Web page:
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In the era of digital credit, we need not just new laws, but also new mental models for responsible digital credit provision.

> By John Owens, CFI Fellow

Responsible Digital_Credit Report CoverAs digital credit providers have grown exponentially over the past few years, and as digital products and models have proliferated, so too have concerns around consumer protection. In the recently published report, Responsible Digital Credit, I argue that ensuring that digital credit customers receive responsible treatment requires more than enhanced consumer protection laws and regulations. It also requires strong commitment from the digital credit industry. Finally, it needs consumers who are empowered to play a more proactive role in managing their digital credit responsibly.  Read the rest of this entry »

> Posted by Alexandra Rizzi and Sonia Arenaza, Deputy Director of the Smart Campaign and Director of Accion Channels and Technology

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This is the first of two blog posts about responsible digital financial services, on the occasion of the Responsible Finance Forum in Perth, Australia.

The Smart Campaign has watched with excitement as new forms of digital financial services (DFS) stand poised to bring financial access to millions of lower-income households previously excluded from the financial system. The potential benefits of this new ecosystem are enormous and include an array of positive outcomes ranging from lowered transaction costs to consumption-smoothing, among many others. Nevertheless, the excitement over new possibilities must not obscure the need to evaluate and respond to new risks to clients.

In an ongoing mapping exercise conducted by the Smart Campaign and Accion’s Channels and Technology team, we identified various things that can go wrong for clients of DFS, such as:

  • Clients lose their funds after an agent fails to take proper security measures or after a service outage
  • Agents charge unauthorized fees for transactions under guise of complicated pricing and fees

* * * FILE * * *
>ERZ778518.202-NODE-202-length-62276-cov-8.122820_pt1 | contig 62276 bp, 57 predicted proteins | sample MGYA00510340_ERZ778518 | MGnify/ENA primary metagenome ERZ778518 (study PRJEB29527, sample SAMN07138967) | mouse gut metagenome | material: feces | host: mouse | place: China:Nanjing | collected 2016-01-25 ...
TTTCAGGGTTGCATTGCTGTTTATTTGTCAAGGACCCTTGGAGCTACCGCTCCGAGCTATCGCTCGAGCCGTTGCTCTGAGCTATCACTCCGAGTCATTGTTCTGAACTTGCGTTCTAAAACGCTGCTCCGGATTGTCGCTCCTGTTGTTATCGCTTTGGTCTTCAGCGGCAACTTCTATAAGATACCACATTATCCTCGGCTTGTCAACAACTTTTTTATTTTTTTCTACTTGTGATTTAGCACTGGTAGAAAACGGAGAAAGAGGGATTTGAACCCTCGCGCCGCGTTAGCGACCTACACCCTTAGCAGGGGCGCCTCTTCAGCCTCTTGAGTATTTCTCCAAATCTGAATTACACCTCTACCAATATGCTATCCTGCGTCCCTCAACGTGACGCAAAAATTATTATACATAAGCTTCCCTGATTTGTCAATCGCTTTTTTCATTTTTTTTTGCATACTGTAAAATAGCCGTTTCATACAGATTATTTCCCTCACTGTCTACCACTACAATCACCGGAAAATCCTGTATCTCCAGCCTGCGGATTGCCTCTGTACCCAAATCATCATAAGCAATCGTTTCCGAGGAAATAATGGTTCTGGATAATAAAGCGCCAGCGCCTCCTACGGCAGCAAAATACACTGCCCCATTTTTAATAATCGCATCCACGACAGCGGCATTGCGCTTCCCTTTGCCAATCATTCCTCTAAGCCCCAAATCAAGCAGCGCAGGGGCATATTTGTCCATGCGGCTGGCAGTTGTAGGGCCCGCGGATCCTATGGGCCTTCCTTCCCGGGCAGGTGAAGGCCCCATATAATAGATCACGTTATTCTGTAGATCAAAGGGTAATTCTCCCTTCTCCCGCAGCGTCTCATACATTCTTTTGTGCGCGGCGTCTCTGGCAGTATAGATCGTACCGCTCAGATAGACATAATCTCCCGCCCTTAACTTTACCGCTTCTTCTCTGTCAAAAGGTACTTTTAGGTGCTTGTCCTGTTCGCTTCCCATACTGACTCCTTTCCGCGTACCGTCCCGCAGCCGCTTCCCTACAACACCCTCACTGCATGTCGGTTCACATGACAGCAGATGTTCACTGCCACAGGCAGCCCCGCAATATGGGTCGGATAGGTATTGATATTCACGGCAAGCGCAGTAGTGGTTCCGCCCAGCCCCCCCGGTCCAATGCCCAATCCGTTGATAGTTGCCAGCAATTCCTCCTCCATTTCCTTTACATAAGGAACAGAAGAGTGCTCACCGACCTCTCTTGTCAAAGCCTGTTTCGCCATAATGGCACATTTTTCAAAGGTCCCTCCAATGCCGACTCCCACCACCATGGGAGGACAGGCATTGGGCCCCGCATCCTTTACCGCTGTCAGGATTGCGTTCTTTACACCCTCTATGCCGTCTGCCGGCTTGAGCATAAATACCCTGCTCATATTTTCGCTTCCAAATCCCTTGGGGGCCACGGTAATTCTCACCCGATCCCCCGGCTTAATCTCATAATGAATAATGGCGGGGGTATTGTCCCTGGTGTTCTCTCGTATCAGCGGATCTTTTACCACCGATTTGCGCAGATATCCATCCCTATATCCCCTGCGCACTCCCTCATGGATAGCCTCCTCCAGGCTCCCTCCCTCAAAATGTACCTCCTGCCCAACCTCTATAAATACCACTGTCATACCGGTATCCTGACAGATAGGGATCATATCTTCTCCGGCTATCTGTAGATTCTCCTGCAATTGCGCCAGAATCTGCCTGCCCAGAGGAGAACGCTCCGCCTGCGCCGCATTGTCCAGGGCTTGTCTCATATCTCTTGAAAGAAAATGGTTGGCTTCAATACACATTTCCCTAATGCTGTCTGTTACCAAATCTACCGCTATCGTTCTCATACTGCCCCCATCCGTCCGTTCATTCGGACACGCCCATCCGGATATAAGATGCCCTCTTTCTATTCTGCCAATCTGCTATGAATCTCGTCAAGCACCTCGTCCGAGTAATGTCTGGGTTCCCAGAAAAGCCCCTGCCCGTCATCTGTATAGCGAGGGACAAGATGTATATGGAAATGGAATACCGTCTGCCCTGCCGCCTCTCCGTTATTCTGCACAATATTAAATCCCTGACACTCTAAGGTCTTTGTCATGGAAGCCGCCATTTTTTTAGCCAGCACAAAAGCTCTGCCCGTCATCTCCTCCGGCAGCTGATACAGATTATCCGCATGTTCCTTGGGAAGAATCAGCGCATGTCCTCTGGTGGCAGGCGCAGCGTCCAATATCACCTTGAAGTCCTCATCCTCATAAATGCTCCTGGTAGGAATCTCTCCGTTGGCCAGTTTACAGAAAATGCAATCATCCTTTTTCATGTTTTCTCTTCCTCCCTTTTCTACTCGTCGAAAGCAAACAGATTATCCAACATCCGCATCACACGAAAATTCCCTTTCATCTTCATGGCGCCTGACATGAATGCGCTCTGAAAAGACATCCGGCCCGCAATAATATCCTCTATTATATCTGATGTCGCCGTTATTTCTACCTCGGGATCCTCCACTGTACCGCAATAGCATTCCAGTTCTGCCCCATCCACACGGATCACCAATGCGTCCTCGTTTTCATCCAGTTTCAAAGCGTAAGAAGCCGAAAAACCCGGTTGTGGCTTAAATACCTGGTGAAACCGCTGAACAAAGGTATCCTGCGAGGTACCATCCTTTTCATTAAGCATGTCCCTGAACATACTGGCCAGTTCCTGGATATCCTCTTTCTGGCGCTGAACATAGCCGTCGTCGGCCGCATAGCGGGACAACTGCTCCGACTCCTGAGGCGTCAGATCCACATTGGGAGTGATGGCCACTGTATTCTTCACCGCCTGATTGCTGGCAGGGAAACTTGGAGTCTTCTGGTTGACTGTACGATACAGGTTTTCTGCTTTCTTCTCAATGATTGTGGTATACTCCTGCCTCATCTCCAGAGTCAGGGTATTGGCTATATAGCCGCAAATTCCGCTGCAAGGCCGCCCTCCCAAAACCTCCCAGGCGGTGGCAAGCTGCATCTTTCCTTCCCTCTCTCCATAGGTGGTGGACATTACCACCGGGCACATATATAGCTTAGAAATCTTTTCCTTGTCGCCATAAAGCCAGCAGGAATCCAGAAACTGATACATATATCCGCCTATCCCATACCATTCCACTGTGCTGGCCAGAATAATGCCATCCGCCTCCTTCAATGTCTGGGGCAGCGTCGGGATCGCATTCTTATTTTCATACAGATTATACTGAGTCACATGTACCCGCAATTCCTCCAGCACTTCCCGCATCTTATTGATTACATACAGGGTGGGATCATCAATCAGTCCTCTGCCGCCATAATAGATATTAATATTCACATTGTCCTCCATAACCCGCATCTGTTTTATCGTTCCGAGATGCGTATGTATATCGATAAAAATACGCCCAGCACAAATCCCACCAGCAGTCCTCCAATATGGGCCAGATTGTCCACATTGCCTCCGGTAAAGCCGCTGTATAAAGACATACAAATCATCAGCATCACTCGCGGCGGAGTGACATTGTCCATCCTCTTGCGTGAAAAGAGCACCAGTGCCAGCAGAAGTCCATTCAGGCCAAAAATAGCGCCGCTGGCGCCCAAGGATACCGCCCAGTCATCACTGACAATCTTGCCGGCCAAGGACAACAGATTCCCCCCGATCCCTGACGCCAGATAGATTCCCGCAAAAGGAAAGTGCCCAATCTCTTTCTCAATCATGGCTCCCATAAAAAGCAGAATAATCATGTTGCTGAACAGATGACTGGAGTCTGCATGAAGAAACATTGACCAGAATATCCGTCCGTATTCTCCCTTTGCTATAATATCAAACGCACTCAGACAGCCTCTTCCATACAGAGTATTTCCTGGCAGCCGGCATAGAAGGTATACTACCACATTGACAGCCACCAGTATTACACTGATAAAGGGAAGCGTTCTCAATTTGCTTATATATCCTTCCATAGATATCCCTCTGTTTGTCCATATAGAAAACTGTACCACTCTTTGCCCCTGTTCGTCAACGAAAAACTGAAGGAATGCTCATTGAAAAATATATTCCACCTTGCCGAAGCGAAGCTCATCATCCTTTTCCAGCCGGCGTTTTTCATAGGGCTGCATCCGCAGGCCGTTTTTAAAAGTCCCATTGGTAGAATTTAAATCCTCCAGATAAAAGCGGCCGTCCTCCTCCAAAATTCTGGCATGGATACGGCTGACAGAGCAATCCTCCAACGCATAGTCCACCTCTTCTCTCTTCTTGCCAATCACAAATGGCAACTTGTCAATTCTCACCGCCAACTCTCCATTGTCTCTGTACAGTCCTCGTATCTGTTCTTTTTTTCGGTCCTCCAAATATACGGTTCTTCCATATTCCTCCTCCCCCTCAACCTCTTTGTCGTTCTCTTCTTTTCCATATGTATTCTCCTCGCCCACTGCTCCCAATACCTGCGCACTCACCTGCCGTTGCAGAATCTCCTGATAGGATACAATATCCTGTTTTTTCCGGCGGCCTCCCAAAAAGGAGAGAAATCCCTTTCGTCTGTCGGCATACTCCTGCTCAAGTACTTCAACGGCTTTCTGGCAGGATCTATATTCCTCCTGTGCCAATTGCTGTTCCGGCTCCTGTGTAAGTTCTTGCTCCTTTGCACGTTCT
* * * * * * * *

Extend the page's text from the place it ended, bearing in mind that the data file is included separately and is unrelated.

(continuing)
• Clients lack or are not offered adequate customer care channels
  • Lack of data privacy due to clients not being informed or misinformed on how their data and history is being used or shared
  • Agents lacking liquidity serve only their favored clients

While these risks are grounded in anecdotes from the field, there is still much more evidence needed on the consumer harms that actually happen, including where they happen and how often. The Responsible Finance Forum in Perth will host several sessions that present demand-side evidence to help identify high priority risks.

But, what then? Once risks are known, how best to try to minimize them?

Read the rest of this entry »

> Posted by Nadia van de Walle, Senior Africa Specialist, the Smart Campaign

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Serve clients with suitable products. Prevent over-indebtedness. Be transparent and price products reasonably. Treat clients respectfully, listen to their grievances, and protect their privacy.

The seven client protection principles make undisputedly good sense on paper. It’s hard to argue against any one of these practices, either normatively or from the perspective of the financial bottom line. We assume that well-treated, well-understood clients using appropriate products through the right delivery channels are more loyal, satisfied, and likely to refer their friends and family, provide useful feedback, and repay loans. Right?

Read the rest of this entry »

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The views and opinions expressed on this blog, except where otherwise noted, are those of the authors and guest bloggers and do not necessarily reflect the views of the Center for Financial Inclusion or its affiliates.